It’s name is Flock – and it’s a new type of web browser…..apparently?

Posted by Chris Green on Friday October 28 @ 4:44 pm

And so this sleepy Friday has drawn me to Flock, a new spin on the web browser that tries to integrate your blog with your everyday web browsing – a sort of poor man’s web development suite.

To re-use a very tired line: “We’ve started to use the web to share information instead of just consuming it”. Well ho-fucking ray! People are finally working out what the web was supposed to be all about – the active exchange and dissemination of information rather than millions of people just staring aimlessly at pages and sites like zombies and downloading porn, without bothering to contribute any material, no matter how irrelevant, to the global web themselves.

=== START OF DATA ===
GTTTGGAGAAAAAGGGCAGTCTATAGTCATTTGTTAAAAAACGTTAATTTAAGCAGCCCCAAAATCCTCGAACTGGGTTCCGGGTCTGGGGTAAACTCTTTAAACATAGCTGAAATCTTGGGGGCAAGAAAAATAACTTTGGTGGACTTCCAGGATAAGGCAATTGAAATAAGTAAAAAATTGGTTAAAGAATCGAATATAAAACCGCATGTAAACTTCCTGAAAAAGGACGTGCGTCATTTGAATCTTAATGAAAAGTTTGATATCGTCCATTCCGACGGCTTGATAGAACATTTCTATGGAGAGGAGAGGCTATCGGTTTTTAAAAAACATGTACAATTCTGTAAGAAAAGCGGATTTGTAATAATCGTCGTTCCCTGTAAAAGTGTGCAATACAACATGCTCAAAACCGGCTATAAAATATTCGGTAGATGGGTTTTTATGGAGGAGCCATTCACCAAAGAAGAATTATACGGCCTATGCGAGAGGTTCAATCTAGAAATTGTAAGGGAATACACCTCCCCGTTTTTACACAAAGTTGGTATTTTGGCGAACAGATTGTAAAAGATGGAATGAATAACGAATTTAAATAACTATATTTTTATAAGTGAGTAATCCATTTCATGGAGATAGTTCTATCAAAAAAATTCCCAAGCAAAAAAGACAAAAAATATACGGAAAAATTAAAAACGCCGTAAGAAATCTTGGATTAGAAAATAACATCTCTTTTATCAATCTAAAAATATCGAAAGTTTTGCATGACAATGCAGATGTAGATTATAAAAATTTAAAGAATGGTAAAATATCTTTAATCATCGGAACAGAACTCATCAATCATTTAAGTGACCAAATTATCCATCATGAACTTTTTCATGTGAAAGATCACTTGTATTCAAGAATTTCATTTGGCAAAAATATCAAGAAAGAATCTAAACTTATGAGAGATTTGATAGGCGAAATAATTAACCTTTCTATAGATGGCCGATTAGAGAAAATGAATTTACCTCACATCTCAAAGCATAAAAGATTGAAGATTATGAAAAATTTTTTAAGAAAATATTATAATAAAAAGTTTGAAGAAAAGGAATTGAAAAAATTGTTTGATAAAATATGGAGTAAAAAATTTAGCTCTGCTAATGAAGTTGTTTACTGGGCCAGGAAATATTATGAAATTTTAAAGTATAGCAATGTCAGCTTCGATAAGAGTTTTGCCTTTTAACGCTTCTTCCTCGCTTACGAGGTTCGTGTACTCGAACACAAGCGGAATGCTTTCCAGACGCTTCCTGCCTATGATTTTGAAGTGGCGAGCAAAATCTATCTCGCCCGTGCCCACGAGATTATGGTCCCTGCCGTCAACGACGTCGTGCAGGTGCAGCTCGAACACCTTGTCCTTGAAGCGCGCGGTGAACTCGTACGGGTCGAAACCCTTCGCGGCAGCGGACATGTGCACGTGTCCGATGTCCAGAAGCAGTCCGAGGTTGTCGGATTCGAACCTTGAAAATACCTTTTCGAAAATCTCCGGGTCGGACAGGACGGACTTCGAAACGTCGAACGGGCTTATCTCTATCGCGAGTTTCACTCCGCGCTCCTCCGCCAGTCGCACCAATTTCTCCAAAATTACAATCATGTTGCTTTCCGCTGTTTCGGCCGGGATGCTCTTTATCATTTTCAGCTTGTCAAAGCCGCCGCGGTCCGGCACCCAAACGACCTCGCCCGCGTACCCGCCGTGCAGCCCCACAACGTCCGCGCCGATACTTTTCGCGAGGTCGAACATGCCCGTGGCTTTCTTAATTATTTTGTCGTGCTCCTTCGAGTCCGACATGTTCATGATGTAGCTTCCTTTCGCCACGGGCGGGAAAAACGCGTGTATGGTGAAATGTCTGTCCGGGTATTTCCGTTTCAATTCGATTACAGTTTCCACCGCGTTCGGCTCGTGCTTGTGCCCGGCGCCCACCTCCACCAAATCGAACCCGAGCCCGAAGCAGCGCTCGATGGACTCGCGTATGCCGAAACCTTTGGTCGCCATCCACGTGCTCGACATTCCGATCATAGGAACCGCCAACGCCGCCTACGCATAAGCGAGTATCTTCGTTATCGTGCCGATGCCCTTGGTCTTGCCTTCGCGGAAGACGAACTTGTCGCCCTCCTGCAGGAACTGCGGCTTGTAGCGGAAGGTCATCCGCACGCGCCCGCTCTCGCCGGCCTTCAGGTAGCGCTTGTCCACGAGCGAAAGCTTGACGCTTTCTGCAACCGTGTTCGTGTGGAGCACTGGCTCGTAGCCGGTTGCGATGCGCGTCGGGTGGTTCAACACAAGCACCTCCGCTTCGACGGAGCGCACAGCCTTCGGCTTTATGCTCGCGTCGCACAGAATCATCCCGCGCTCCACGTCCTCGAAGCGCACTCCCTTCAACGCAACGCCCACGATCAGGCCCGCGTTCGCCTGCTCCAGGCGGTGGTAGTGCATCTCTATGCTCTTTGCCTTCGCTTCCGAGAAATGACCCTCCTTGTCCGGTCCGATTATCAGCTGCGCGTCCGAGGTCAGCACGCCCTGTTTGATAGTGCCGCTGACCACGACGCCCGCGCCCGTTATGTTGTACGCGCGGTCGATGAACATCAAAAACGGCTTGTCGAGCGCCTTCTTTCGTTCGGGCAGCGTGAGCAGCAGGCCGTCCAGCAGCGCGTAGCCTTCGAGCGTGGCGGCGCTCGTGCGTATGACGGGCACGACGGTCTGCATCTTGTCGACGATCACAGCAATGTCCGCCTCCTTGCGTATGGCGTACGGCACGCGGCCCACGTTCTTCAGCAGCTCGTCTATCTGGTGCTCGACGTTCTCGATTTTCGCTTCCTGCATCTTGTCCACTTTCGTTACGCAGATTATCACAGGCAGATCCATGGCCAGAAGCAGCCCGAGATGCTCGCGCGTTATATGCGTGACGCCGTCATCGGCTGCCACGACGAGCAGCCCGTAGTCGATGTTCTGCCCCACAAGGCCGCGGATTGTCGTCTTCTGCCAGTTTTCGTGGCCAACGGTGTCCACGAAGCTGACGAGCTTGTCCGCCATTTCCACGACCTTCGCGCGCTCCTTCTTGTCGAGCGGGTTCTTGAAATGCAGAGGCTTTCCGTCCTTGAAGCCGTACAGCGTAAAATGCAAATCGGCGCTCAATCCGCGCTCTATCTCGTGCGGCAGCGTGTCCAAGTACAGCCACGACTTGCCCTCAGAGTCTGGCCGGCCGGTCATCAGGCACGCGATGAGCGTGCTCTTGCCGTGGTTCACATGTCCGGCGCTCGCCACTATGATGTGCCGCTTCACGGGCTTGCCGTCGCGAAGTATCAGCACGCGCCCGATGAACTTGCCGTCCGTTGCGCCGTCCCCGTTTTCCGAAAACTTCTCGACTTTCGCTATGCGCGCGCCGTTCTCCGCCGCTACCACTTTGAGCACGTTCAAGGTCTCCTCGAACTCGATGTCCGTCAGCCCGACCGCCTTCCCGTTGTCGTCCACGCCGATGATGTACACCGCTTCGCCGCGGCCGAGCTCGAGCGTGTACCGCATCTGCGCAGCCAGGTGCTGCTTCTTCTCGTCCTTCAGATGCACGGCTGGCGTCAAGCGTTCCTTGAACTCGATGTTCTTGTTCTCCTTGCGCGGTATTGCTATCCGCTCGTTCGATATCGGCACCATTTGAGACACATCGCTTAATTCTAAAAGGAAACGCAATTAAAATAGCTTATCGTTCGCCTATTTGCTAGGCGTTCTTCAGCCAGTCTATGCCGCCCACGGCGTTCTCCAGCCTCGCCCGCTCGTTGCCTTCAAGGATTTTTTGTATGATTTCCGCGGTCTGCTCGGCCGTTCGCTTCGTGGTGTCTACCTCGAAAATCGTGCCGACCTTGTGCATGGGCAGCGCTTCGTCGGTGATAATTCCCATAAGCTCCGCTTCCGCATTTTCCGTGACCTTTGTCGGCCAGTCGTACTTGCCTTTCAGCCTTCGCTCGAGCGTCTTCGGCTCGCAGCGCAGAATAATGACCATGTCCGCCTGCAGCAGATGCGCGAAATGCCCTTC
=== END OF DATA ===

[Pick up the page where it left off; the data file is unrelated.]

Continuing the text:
Assuming this Flock browser ever gets beyond its very basic present developer preview stage, then there might be some serious take-up of it. You have the power of the respected Mozilla engine, combined with integration with online photo archive Flickr, blog directory Technorati and other similar services that enable the publishing and sharing of creative material and data.

Flock represents one of the first coherent attempts to write a web browser or similar application that brings together all the important elements of content publishing and distribution within the core program, as fully integrated features of the browser rather than as external bolt-ons and plug-ins.

This is another example of Web 2.0 – a bullshit term if ever there was one, but at least the underlying explanation of what this horrid buzzterm is meant to mean makes some sense.

Translated back into English, Web 2.0 refers to the perceived ongoing transition of the web from a collection of web sites to a full-fledged computing platform in its own right, serving up both content and applications to end users. Things like blogging are at the forefront of this shift.